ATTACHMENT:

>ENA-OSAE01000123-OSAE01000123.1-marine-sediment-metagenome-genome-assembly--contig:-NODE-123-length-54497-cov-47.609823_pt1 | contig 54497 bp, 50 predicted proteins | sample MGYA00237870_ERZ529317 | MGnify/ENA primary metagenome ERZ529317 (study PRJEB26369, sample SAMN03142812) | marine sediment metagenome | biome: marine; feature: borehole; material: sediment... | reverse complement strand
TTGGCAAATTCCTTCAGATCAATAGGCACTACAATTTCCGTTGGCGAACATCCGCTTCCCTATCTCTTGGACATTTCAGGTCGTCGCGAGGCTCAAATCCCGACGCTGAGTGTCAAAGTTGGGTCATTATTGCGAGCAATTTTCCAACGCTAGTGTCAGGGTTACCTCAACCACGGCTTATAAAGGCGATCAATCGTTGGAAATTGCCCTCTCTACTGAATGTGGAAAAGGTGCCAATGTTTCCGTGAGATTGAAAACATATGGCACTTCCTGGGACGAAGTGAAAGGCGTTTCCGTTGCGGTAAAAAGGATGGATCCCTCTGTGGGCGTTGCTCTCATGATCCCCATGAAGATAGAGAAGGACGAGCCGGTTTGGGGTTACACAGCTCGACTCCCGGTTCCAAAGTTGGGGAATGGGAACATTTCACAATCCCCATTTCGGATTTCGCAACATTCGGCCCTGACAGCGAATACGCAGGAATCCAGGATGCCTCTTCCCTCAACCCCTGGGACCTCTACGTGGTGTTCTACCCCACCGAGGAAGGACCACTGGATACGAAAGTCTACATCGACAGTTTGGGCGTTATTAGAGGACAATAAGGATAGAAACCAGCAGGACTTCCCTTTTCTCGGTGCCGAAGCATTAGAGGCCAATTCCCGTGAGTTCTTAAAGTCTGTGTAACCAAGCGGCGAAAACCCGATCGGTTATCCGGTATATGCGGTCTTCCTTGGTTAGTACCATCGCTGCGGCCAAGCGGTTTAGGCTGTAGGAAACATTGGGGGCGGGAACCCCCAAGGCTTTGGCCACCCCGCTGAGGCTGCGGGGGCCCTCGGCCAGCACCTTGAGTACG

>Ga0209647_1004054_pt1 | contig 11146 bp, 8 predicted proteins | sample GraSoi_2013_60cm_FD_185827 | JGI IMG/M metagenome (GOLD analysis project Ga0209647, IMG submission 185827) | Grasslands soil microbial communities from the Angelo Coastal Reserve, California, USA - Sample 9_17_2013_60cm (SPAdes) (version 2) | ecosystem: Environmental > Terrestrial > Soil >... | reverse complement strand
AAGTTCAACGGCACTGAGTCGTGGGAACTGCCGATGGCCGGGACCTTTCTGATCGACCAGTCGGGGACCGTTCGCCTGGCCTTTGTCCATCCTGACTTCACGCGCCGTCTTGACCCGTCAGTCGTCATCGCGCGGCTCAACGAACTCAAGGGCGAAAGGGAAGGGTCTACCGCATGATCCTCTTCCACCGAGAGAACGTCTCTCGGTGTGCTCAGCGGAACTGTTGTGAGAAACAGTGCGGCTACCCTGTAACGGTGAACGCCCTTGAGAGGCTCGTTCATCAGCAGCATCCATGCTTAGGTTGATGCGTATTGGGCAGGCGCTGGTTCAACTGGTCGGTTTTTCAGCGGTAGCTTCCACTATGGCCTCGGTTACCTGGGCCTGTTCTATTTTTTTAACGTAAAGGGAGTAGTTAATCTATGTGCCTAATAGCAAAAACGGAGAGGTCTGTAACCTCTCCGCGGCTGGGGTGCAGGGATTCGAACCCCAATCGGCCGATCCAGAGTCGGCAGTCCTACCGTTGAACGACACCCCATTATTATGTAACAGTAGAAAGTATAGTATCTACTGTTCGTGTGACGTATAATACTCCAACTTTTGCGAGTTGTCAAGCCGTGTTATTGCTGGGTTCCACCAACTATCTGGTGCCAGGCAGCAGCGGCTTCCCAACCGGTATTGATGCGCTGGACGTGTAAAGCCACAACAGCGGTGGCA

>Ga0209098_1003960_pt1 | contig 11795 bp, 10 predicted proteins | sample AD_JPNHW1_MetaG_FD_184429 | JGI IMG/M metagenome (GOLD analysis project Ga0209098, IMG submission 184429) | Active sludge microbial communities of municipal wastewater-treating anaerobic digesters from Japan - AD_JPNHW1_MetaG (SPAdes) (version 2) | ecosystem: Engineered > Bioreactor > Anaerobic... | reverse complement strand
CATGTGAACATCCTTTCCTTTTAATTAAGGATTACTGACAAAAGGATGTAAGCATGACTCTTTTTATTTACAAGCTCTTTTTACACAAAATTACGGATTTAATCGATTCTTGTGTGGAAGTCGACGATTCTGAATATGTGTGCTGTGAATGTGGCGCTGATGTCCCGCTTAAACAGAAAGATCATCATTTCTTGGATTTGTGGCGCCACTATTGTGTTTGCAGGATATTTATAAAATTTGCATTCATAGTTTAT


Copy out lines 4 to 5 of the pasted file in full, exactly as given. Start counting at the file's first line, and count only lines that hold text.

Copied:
AAGTTCAACGGCACTGAGTCGTGGGAACTGCCGATGGCCGGGACCTTTCTGATCGACCAGTCGGGGACCGTTCGCCTGGCCTTTGTCCATCCTGACTTCACGCGCCGTCTTGACCCGTCAGTCGTCATCGCGCGGCTCAACGAACTCAAGGGCGAAAGGGAAGGGTCTACCGCATGATCCTCTTCCACCGAGAGAACGTCTCTCGGTGTGCTCAGCGGAACTGTTGTGAGAAACAGTGCGGCTACCCTGTAACGGTGAACGCCCTTGAGAGGCTCGTTCATCAGCAGCATCCATGCTTAGGTTGATGCGTATTGGGCAGGCGCTGGTTCAACTGGTCGGTTTTTCAGCGGTAGCTTCCACTATGGCCTCGGTTACCTGGGCCTGTTCTATTTTTTTAACGTAAAGGGAGTAGTTAATCTATGTGCCTAATAGCAAAAACGGAGAGGTCTGTAACCTCTCCGCGGCTGGGGTGCAGGGATTCGAACCCCAATCGGCCGATCCAGAGTCGGCAGTCCTACCGTTGAACGACACCCCATTATTATGTAACAGTAGAAAGTATAGTATCTACTGTTCGTGTGACGTATAATACTCCAACTTTTGCGAGTTGTCAAGCCGTGTTATTGCTGGGTTCCACCAACTATCTGGTGCCAGGCAGCAGCGGCTTCCCAACCGGTATTGATGCGCTGGACGTGTAAAGCCACAACAGCGGTGGCA

>Ga0209098_1003960_pt1 | contig 11795 bp, 10 predicted proteins | sample AD_JPNHW1_MetaG_FD_184429 | JGI IMG/M metagenome (GOLD analysis project Ga0209098, IMG submission 184429) | Active sludge microbial communities of municipal wastewater-treating anaerobic digesters from Japan - AD_JPNHW1_MetaG (SPAdes) (version 2) | ecosystem: Engineered > Bioreactor > Anaerobic... | reverse complement strand